1/2 small English cucumber, seeded, cut in 1/4 inch dice, about 1 cup
1/2 small red onion, finely chopped, about 1/4 cup
1 small red jalapeno or Fresno pepper, seeded, minced
1 garlic clove, minced
1 – 15 ounce can chickpeas, drained and rinsed
1/2 cup Italian parsley leaves, chopped, plus extra for garnish
1/2 cup mint leaves, chopped
2 teaspoons finely grated lemon zest
1 teaspoon Tabasco, or to taste
1 teaspoon ground cumin
1 teaspoon freshly ground black pepper
1/2 cup crumbled feta cheese
Black olives (kalamata, oil-cured or niçoise) for garnish

Bring water, 2 tablespoons olive oil and 1 teaspoon salt to a boil in a medium saucepan. Remove from heat. Stir in couscous and lemon juice. Cover and let sit until all of the liquid is absorbed, about 5 minutes. Fluff with fork and transfer the couscous to a bowl. Add remaining ingredients and 1 tablespoon olive oil. Gently mix to thoroughly combine. Taste for salt and seasoning. Serve warm or at room temperature garnished with olives.

Cooking for Your Health: Kale and Quinoa Salad

Cooking for Your Health: Kale and Quinoa Salad

Kale, Quinoa, Carrots, Red Cabbage, Chickpeas, Raisins, Lemon 

Just because it’s winter doesn’t mean you can’t eat your salad. After all, we adapt our wardrobe for the cold season, and we can do the same with our vegetables. Fresh winter salads, fortified with grains and legumes, heartily provide us with a plateful of immunity-boosting accessories to keep the the doctor away. This kale and quinoa salad is packed with healthy ingredients rich in nutrients, anti-oxidants and protein. Kale is a superfood, rich in vitamins A, C and K, high in fiber and the plant form of omega-3 fatty acids as well as cancer fighting phytonutrients. That’s a lot of nutritional heft for a member of the cabbage family. Teamed up with quinoa, an ancient grain and an amino acid-rich protein, these 2 ingredients form a powerhouse of nutrition, promoting health, clear breathing and anti-inflammation. More importantly, they taste great – especially when seasoned and tumbled with raisins, chick peas and carrots in a cumin-spiced lemon vinaigrette .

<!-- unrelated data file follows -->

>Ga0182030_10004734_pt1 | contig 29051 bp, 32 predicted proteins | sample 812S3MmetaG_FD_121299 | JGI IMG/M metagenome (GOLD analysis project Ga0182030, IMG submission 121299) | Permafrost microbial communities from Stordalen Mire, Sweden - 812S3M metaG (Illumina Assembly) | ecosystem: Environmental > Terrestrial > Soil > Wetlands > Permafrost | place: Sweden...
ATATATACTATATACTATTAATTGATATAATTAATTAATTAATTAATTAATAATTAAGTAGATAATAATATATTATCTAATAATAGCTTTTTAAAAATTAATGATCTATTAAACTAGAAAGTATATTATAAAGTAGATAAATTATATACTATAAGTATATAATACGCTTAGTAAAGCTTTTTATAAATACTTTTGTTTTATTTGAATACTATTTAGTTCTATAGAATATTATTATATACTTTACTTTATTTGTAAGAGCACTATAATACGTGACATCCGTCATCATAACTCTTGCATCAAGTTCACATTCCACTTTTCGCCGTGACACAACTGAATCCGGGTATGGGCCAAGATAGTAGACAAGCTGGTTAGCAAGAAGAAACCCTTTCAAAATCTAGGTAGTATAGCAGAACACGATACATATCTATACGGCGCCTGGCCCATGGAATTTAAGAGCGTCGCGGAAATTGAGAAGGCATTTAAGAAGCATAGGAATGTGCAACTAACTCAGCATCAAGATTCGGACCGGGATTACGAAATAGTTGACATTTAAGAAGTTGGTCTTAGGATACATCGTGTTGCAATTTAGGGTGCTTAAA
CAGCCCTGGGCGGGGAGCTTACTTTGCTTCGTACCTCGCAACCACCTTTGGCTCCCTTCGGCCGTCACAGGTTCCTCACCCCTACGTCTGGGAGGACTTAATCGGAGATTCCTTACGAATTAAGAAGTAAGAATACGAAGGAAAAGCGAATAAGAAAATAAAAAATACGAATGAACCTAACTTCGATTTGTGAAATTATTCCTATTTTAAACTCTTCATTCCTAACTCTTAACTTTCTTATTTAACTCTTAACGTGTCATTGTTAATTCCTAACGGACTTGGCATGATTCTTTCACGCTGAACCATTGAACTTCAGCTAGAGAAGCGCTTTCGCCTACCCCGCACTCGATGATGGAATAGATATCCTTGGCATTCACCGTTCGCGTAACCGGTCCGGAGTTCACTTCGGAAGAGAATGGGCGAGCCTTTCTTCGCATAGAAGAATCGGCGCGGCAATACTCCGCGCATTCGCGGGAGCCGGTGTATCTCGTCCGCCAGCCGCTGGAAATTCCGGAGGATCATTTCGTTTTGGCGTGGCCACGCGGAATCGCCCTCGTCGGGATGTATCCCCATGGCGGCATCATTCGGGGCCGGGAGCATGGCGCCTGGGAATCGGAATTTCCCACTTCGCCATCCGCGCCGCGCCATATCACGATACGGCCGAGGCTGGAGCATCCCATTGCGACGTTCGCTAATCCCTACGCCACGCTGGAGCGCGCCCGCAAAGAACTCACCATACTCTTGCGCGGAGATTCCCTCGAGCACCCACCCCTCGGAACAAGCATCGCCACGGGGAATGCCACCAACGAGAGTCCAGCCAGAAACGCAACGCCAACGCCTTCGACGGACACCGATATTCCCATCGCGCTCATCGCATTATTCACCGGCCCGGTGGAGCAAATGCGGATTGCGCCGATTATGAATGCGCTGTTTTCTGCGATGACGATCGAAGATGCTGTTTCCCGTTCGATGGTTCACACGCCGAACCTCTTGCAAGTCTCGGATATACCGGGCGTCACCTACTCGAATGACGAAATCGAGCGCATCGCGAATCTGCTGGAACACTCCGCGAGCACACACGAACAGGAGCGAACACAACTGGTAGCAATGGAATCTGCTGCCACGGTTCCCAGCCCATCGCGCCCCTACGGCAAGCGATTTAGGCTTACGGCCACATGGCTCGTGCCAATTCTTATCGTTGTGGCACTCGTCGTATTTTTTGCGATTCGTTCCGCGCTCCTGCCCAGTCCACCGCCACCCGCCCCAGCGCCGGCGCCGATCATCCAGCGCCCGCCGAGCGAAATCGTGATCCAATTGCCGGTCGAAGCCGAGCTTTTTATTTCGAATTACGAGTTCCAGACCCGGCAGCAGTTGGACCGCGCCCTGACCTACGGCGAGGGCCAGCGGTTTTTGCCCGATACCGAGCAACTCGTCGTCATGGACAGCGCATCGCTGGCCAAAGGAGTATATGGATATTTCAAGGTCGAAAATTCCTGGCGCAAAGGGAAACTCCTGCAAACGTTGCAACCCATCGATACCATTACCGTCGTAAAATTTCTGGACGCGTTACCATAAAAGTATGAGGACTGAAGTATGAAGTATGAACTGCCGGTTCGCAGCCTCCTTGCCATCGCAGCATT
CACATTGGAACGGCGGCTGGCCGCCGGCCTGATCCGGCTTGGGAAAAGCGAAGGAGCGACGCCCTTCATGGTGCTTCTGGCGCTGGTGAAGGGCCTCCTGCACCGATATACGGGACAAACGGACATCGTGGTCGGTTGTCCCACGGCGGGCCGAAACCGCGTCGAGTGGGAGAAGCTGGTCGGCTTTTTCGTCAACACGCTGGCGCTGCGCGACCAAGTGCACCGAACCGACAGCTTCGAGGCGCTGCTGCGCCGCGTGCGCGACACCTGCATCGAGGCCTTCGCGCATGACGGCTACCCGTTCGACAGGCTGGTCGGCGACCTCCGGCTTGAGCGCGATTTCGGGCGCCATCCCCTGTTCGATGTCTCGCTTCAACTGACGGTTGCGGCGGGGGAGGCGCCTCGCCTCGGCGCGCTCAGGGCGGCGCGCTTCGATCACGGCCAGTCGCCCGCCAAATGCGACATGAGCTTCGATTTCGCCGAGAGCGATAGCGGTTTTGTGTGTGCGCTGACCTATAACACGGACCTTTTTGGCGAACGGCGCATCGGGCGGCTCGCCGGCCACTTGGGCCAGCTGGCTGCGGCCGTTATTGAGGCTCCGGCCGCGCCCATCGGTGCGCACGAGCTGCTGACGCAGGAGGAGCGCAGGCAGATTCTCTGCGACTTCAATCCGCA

Winter Kale and Quinoa Salad with Lemon Cumin Vinaigrette 

The beauty of this salad is that its ingredients may be mixed and matched according to availability and taste. Fresh, raw spinach may be combined with or substituted for the blanched kale. If you don’t have quinoa in the pantry, then try bulgur or wheat berries. Almonds or walnuts are a delicious, nutrient-rich substitution for the chickpeas.

Serves 4-6.

For the vinaigrette:
2 tablespoons sherry vinegar
1 tablespoon freshly squeezed lemon juice
1/2 teaspoon finely grated lemon zest
1/2 teaspoon ground cumin
1/2 teaspoon salt, or to taste
1/2 teaspoon freshly ground black pepper
1/3 cup extra-virgin olive oil

For the salad:
1 large bunch curly kale – (chou frisée)
2 large carrots, peeled, grated
1/4 small head of red cabbage, shredded
1 cup chick peas
1/2 cup cooked quinoa
1/2 cup golden raisins

Prepare the vinaigrette:
Whisk together all of the ingredients except the olive oil in a small bowl. Add oil in a steady stream, constantly whisking to emulsify. Set aside.

Prepare the salad:
Remove the tough veins from the kale leaves. Tear leaves into large pieces. Bring a large pot of salted water to a rolling boil. Add the kale leaves. Blanch until bright green but not wilted, 10-15 seconds. Drain immediately and refresh under cold water or in a bowl of ice water. Spread in one layer on a kitchen towel and blot dry. Toss kale, carrots and red cabbage together in a large bowl. Add the chickpeas, raisins and half of the quinoa. Toss with half of the vinaigrette. Transfer to a serving platter or divide among serving plates. Sprinkle with additional quinoa. Drizzle with remaining dressing to taste.